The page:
Wednesday, April 26, 2006

Wed. 04.26

Today's discussion centered around chapters 5-7 of NT Wright's Jesus and the Victory of God. Timmy B, Kenji, Eric, Ted, and myself started talking during the break, and I found myself wishing out loud that we'd been able to video that conversation and start the discussion on that note. Turns out that wasn't necessary, as the presentation soon became a conversation, first amongst ourselves, and then moving to a class-wide forum, with helpful guiding questions from Ryan.

As our time together drew to a close, a number of people reflected upon the difficulty of following Jesus, and stories of failure to live up to our ideals surfaced. I was reminded of Hans Kung's statement that the church lives between the two extremes of sectarianism and syncretism, either ignoring (or flipping off) the surrounding culture or becoming so like it that it is indistinguishable. The Judaisms of the day were not very different, and could be charted between these extremes, rather than being salt and light (BTW - never thought about Isaiah 43:6/49:6 as background for that statement before today...Tom Wright has that thought-stimulating effect). In between, we live in the tension, with the marching directive 'follow me.' That's really difficult...but worth going for.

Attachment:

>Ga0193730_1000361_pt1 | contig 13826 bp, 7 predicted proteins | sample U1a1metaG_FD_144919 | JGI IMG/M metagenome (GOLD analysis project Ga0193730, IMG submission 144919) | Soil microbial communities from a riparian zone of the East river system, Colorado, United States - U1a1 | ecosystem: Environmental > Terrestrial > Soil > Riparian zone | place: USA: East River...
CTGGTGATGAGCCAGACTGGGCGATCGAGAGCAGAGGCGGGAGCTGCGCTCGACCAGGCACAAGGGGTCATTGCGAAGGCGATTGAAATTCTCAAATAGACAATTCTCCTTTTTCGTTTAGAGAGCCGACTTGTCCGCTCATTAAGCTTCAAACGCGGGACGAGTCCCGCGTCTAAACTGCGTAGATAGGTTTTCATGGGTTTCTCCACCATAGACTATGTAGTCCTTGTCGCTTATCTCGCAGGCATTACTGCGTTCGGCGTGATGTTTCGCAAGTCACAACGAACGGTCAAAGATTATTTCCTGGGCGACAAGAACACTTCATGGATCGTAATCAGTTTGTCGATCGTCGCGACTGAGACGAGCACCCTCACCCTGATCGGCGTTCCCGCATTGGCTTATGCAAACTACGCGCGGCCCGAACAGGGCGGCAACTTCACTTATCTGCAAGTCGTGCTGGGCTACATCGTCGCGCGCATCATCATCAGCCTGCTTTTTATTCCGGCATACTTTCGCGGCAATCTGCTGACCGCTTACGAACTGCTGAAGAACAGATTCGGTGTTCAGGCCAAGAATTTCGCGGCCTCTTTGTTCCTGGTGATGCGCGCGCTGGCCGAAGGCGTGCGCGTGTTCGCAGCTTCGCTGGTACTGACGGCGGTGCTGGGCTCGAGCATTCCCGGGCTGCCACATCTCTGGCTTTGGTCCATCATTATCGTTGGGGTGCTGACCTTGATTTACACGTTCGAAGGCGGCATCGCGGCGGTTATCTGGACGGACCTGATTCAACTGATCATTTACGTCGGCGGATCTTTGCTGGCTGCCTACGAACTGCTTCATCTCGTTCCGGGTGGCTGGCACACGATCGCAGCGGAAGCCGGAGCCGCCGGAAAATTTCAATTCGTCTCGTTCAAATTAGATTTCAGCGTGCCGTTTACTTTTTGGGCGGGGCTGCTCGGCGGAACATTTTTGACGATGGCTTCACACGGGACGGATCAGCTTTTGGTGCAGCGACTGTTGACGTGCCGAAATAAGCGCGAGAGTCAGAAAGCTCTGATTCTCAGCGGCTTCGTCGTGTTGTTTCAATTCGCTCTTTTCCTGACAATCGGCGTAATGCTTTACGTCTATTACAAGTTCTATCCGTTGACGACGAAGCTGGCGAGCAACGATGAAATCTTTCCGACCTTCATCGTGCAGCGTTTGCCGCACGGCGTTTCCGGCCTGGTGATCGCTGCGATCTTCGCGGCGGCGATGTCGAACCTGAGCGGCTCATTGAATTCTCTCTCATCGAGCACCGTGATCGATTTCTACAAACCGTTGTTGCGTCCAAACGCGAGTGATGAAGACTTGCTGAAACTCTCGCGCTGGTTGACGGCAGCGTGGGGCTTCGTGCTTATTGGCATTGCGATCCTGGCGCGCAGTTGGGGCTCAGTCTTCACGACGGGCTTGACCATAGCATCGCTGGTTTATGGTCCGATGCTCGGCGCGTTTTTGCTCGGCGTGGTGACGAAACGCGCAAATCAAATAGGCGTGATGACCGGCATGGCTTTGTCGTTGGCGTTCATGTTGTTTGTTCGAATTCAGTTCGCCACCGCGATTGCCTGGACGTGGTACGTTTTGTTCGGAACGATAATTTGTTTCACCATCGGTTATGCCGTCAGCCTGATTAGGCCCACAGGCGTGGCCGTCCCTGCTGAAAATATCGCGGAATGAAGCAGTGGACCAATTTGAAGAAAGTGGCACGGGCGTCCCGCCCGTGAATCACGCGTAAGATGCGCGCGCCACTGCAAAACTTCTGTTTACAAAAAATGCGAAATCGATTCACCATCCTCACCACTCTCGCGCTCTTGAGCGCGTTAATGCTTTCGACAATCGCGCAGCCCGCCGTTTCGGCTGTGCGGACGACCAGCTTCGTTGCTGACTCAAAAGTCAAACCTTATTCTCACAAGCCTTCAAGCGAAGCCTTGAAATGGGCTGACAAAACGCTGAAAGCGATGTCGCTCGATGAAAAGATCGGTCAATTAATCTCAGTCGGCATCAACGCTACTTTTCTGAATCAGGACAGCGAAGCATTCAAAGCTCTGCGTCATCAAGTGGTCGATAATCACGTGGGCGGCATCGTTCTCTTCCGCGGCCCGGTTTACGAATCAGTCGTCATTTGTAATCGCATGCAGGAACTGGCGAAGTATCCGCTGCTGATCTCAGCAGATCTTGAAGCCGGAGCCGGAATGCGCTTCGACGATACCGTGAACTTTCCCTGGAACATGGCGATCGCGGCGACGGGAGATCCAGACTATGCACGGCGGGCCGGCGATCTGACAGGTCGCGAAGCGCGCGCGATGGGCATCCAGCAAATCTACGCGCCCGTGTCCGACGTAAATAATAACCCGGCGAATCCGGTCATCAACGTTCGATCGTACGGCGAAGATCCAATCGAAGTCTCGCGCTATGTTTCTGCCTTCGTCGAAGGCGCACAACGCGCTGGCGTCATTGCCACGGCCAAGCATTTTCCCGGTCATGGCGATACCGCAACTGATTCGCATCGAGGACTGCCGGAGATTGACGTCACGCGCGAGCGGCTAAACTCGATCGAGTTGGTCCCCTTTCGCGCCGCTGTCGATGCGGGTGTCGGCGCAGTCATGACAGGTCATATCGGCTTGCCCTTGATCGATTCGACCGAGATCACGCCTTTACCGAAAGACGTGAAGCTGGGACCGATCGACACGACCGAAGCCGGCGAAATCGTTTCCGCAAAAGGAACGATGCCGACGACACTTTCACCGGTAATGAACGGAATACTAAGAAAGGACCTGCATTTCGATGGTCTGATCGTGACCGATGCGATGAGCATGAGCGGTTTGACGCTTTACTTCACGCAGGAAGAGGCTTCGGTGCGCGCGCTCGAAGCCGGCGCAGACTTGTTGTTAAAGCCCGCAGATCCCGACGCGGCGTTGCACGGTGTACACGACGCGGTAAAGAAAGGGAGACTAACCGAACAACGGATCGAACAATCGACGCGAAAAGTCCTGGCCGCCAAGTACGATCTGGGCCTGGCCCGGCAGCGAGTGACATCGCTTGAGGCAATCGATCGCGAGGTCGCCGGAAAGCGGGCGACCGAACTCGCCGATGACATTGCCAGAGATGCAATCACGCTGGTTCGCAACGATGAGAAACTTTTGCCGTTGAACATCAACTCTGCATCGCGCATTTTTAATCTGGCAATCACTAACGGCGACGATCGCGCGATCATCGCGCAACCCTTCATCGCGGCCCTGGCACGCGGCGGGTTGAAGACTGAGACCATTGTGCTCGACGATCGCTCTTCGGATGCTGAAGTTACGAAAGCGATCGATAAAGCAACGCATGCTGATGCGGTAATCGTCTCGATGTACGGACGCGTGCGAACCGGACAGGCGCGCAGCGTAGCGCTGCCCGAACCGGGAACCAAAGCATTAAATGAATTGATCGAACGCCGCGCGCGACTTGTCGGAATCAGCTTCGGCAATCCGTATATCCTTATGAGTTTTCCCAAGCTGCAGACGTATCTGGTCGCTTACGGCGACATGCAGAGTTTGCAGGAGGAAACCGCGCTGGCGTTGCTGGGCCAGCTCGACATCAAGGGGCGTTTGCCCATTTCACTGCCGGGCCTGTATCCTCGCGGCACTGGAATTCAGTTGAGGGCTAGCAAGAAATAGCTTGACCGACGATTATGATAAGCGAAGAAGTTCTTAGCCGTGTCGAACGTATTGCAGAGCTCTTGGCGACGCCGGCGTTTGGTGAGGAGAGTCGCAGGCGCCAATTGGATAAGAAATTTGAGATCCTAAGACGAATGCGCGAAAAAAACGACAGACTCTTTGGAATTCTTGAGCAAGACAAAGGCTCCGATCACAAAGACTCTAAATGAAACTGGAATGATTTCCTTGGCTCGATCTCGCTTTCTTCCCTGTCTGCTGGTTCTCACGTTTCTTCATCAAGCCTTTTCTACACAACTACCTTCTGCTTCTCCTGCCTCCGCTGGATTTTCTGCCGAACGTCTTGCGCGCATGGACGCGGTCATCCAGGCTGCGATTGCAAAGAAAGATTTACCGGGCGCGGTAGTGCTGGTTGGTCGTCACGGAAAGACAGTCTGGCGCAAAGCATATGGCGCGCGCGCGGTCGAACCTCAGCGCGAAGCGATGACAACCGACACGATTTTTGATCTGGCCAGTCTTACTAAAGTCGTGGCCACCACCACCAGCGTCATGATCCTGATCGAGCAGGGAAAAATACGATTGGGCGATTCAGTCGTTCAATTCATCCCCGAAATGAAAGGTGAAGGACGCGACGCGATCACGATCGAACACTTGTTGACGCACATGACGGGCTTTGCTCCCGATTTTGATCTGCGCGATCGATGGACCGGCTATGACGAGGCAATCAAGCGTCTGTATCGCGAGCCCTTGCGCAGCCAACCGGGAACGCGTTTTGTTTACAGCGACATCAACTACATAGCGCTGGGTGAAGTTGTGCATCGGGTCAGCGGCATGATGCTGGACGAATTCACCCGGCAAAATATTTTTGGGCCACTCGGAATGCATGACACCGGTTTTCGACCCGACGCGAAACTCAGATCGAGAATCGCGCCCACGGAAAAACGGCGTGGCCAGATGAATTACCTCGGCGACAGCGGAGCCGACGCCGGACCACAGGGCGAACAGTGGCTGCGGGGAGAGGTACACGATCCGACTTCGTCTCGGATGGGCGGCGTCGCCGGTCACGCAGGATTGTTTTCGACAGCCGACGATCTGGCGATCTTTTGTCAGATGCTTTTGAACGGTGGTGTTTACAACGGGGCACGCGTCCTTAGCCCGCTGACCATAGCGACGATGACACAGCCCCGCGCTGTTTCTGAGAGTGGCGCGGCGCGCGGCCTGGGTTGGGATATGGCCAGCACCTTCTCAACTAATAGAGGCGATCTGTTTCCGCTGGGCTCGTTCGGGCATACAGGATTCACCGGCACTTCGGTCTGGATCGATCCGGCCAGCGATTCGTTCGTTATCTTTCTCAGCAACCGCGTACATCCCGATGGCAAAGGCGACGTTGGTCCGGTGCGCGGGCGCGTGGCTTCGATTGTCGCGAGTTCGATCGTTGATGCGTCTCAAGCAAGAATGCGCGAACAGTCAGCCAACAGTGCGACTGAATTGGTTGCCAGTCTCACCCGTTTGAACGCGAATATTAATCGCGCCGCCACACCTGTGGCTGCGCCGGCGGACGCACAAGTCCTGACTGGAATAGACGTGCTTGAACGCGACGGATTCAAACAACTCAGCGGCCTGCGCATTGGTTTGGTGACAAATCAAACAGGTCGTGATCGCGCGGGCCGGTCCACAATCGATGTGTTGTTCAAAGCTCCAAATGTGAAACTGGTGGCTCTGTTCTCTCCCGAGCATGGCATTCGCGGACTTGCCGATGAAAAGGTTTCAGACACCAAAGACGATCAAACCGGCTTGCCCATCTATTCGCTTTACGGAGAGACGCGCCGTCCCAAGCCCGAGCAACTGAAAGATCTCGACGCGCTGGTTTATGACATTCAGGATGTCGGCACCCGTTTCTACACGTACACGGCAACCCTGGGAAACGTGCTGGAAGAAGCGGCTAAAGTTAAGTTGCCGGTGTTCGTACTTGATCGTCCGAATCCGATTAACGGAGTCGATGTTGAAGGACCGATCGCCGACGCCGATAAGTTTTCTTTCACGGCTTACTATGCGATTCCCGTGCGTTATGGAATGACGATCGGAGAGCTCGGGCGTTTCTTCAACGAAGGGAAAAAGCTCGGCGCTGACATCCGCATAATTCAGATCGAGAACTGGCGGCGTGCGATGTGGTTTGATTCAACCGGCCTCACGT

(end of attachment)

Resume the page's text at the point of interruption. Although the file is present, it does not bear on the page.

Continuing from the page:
Many christians in the bible belt (where i first encountered god) cited verses like John 14:6 and Matthew 7:13-14 in an exclusionary fashion, using them to rationalize narrow-mindedness along the lines of 'if you're not with us, you're going to hell.' The peer pressure that was exerted in certain circles was pretty cruel, and, I'd now argue, contrary to the spirit of Christ. Yet as was reiterated today, Jesus didn't hide the challenges of discipleship from those who encountered him. He challenged his hearers to a new way of life, counter to the prominent options of his day. Among those options taken by first-century Jews: armed insurgence against the occupying Romans, which turned out pretty nastily each time it was attempted.

Jesus' "follow me" is the rubric through which I now read the words "Enter through the narrow gate. For wide is the gate, and broad is the road that leads to destruction, and many enter through it. But small is the gate and narrow the road that leads to life, and only a few find it."

The road isn't easy to walk, nor will it be the most popular, but it leads to life.

Maybe this text can be preached after all...

Tues. 04.25

What stuck with me after class today was the combination of several elements of modern society, namely commodification and spectatorship, with homogenization a loosely related correlate. The impact upon the church has been one of great magnitude, and I wrote 'damn it, damn it, damn it!' in my notes on commodification.

Here's what's been brewing since then. People in modern societies have been largely socialized to become spectators. One of the biggest challenges in the conversion of traditional church structures to kingdom communities is that of reprogramming this instinctual reaction to 'count on the professionals' and become passive receptors.